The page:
Durwood “Wood” Williams

A Celebration of Life will be held for Durwood “Wood” Renee Williams from 4 to 6:30 p.m. on Wednesday, April 17, at Johnston's Meat Market, located at 1480 W. Washington St.
Wood was a longtime employee at Johnston's and was loved and respected by all he made contact with.
He was born on August 8, 1957 in Dade City, FL. He moved to Tampa, FL in 1972 where he attended the Hillsborough County Public School System, and graduated from Robinson High School. He enlisted into the United States Air Force in 1975 after graduating high school. He is proceeded in death by his youngest sister Andrea D. Williams. He leaves to cherish his memory: his mother, Mary A. Williams; two daughters, Vallerie R. Williams and Devanie R. Williams; two sisters, Essie B. Williams and Nina L. Talley; and one brother, Cecil L. Williams. He also leaves behind his three nieces: Brandi Williams, Carla Flagg and Markela Williams; three nephews: Marvin Ford Sr., Brandon Gongora and Carl Flagg Jr; and a host of great-nieces, nephews and cousins.
Hal Bennett met and hired Wood 23 years ago when he came to Johnston's on a bicycle asking for a job. “I hired him on the spot and have never looked back,” says Bennett. “Wood was a man of his word. He set his standards high and his quality as a person are like none other. Wood was not just my right hand man, he was my friend. And he was a good friend. He loved to read, and his knowledge of the meat market business was far and beyond anyone else. He was always the first one to arrive in the morning and the last one to leave. He was a part of my kids lives and they always looked at him as family. When the grand-kids would come by... they'd ask, “Where's Wood!” We all thought the world of him. He was a part of my family. When customers would come in they would want Wood to wait on them. Every customer Wood worked with loved him. He was able to help them like no one else could. He will always be in the memories of Johnston's Meat Market. He was with us through thick and thin. He was family like no other. There is nothing anyone could say about him that wasn't good. He was special.”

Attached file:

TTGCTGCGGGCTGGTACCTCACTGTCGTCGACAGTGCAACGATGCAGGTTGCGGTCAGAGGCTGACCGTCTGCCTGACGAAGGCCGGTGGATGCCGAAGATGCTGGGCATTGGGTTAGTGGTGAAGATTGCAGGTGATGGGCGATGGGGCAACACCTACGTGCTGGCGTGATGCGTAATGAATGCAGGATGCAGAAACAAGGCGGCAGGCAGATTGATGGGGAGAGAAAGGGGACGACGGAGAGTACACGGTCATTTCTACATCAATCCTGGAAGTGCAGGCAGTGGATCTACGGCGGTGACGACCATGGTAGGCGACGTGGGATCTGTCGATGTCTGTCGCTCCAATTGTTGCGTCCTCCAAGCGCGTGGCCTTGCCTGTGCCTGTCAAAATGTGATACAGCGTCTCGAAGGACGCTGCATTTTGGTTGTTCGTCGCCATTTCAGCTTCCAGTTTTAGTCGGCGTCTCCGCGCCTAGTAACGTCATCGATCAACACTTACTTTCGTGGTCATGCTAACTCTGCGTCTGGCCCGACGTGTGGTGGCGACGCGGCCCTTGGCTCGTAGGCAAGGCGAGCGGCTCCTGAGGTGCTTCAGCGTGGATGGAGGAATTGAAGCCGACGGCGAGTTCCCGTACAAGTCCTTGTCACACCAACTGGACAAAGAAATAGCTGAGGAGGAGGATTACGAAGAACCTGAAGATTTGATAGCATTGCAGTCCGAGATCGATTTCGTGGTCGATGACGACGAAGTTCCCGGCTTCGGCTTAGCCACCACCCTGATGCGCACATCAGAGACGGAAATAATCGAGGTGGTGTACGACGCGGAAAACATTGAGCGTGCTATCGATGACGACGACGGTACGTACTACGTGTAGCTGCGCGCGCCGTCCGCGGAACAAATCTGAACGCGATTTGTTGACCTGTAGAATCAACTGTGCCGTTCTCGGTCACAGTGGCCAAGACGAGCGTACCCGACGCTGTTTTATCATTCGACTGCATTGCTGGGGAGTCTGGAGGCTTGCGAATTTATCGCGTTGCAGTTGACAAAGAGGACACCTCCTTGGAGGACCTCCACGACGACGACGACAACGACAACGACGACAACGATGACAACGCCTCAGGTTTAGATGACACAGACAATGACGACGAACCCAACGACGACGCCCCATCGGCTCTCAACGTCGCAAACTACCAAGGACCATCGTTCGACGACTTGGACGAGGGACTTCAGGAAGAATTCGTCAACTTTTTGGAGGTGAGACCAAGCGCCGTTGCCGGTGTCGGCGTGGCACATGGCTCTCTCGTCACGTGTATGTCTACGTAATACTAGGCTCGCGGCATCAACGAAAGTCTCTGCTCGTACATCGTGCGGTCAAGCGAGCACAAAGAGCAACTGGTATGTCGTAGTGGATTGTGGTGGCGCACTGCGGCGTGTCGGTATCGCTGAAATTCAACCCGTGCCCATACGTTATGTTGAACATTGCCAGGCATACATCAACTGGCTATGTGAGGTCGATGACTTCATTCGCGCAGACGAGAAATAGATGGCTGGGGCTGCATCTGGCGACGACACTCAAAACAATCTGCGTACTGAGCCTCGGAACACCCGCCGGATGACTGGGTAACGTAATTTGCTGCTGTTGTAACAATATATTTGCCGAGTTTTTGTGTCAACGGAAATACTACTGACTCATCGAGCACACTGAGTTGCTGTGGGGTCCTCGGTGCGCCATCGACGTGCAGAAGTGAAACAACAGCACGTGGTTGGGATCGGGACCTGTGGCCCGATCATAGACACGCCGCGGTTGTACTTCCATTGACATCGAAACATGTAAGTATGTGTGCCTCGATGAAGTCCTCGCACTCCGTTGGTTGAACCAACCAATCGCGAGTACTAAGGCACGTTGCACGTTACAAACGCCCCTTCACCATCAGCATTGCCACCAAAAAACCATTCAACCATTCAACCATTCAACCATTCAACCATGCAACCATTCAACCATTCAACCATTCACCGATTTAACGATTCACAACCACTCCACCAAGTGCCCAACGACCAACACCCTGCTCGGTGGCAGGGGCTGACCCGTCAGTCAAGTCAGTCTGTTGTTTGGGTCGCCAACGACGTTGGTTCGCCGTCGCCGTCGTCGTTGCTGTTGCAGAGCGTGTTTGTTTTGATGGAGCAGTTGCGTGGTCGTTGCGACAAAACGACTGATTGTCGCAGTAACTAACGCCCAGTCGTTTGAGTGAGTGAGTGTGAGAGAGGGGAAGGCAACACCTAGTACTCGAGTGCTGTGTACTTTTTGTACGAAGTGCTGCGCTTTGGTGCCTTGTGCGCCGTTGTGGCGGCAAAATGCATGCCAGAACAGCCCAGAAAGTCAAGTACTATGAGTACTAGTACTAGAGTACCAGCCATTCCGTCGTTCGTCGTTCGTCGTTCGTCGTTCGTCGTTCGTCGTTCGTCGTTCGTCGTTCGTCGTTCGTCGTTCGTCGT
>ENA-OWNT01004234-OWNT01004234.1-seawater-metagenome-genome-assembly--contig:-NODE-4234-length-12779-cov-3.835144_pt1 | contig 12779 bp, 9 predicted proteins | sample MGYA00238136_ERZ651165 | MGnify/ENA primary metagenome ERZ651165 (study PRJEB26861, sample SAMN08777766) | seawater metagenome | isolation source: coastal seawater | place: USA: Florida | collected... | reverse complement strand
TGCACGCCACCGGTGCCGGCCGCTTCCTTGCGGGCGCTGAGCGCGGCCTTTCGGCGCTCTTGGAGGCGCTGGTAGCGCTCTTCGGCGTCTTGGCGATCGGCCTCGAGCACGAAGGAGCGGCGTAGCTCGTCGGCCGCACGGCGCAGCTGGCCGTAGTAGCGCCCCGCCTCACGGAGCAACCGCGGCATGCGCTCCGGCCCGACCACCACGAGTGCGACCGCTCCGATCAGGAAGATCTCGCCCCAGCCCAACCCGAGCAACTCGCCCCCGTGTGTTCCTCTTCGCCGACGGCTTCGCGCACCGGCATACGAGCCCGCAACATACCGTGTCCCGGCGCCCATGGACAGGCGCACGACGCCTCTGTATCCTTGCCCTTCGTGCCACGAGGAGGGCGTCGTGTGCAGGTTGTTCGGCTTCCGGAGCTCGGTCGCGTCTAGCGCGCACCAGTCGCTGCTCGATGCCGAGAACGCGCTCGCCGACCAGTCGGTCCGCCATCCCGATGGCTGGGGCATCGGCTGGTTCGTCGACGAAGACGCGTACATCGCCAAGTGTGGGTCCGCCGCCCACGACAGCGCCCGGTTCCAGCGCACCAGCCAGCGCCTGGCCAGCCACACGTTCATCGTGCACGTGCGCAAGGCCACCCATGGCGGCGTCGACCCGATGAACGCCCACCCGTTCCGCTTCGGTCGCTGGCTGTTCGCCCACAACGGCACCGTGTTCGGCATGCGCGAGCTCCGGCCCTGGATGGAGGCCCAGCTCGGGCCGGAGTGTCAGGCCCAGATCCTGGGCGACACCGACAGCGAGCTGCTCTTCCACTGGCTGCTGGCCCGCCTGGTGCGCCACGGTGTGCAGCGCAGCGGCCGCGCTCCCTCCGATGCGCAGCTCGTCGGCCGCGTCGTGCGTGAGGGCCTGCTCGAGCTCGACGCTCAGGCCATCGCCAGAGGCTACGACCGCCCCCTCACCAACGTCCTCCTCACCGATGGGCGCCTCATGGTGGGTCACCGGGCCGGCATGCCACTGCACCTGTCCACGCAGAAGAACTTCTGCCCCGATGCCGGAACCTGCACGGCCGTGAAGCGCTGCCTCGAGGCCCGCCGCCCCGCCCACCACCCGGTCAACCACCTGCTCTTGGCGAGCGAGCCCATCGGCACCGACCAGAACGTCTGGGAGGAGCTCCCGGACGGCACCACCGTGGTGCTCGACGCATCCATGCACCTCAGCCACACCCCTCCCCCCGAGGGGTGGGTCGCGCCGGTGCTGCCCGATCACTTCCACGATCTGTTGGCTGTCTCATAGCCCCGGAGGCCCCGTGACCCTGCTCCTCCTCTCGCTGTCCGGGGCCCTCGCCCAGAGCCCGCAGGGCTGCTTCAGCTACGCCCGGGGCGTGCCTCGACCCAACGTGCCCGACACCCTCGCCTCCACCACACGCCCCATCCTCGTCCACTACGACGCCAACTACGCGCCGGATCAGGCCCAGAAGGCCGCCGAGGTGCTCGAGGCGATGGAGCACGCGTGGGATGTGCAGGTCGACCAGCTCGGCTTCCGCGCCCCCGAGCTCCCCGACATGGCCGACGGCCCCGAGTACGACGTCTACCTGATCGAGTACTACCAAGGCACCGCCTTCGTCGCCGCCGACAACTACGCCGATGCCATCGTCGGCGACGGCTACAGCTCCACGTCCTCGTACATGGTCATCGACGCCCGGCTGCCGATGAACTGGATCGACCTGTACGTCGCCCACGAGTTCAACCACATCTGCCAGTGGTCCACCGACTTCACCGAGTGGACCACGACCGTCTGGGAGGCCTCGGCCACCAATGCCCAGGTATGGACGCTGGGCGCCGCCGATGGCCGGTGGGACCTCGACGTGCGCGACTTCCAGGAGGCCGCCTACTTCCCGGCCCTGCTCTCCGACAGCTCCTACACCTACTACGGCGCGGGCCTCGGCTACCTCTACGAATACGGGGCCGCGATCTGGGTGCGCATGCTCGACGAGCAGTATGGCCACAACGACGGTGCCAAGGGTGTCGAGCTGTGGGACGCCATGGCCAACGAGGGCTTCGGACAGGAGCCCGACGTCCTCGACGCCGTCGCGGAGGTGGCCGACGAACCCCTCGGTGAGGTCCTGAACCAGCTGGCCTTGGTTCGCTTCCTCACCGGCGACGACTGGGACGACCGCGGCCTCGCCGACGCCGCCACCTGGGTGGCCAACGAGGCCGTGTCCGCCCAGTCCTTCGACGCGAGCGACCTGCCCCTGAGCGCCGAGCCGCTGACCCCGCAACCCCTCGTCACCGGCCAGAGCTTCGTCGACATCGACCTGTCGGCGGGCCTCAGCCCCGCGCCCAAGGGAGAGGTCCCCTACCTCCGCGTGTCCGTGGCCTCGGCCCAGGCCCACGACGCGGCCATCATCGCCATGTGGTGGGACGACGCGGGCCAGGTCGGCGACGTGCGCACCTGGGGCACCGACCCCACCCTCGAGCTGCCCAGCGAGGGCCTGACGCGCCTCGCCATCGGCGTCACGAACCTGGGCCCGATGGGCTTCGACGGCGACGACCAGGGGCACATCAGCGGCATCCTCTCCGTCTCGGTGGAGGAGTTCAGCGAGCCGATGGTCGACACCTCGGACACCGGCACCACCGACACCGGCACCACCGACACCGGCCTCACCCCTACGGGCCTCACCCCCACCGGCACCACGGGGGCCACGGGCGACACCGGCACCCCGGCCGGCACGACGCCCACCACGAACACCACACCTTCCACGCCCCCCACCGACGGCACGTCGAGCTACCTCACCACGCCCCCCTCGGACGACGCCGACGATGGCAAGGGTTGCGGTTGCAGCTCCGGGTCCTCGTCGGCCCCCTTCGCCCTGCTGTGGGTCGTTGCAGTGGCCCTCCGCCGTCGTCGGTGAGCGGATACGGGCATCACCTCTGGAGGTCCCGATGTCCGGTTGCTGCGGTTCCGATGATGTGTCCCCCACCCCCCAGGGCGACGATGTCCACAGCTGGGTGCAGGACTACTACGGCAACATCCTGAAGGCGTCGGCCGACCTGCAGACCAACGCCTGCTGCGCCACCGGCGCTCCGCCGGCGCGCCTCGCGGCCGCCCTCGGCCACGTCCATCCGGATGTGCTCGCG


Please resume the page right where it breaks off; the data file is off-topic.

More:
Come meet Wood's family on Wednesday. All are invited to share stories and enjoy light refreshments at the place Wood made his home these past 23 years... Johnston's Meat Market.


I called him Mr. Woods

By Frequita S. Barrington

These days it’s rare that you meet someone that leaves an impression on you, an impression that causes a void when that person is no longer around. I met such a man, he was not tall in stature, but he was a giant among men with his personality, his kind considerate ways, the mastery of his craft and his silent sense of humor.
He wasn’t a wealthy man he didn’t have a fancy job, but he was extremely good at what he did. He was a butcher in a family own business in Monticello, Florida where I live. He was a man who helped to make his employer’s business one of great customer service. Everyone that came into Johnston’s Meat Market, every customer that he served remembered him in a positive and heart-warming way. Saturday, April 13, 2019 was a sad day for me, my heart was heavy because Mr. Woods had gone away. I went to Johnston’s that morning knowing but hoping that the news of his passing was just a dream. I walked through that door expecting to see him with his trademark bandanna covering his long dreads behind the counter. I looked but of course he was not there. The reality that I will not see him there again was real, the void was real. I never knew his first name, I always called him Mr. Woods.
Mr. Woods always greeted me as he did all customers in a personal way. A way that made you feel that he cared about you, a way that made you feel that he remembered the way you liked your bacon sliced, or if you liked hot or spicy sausage. For me he remembered that no matter the amount of my order I wanted it divided in $5.00 packages. On numerous occasions he would go through many parts of the hog to find that right piece of bacon to give me that perfect cut.
There was something about his calm demeanor and always optimistic and encouraging words that I will miss. If you walked into the store with a frown on your face Mr. Woods would say, “What’s the matter, it can’t be that bad. Tomorrow is another day.” When I walked out, I felt much better. When I went to buy bacon for my family after the passing of my late husband, Mr. Woods after learning of my husband’s death told his boss, I’m going to take care of that bill. My husband as a customer had touched the spirit of Mr. Woods and Mr. Woods spirit has touched me. Several of my family and friends only met Mr. Woods once when they visited Johnston’s to buy the bacon that we all love. When I phoned them to tell them of Mr. Woods passing, they too had pleasant memories of their encounter with him.
So, let us take a lesson from the passing of Mr. Durwood Williams. Let us remember that he was a relatively young man and that he looked healthy. Let us remember that we never know when our last breath will be exhaled. We never know when we see a person if that will be the last time we see them, or they see us. Most importantly, let us be reminded that when we smile at someone today, they may not be here tomorrow to smile back, or we might not be here tomorrow to see their smile. Thank you, Mr. Woods, for those perfect cuts, precise wrappings and for being a cut above.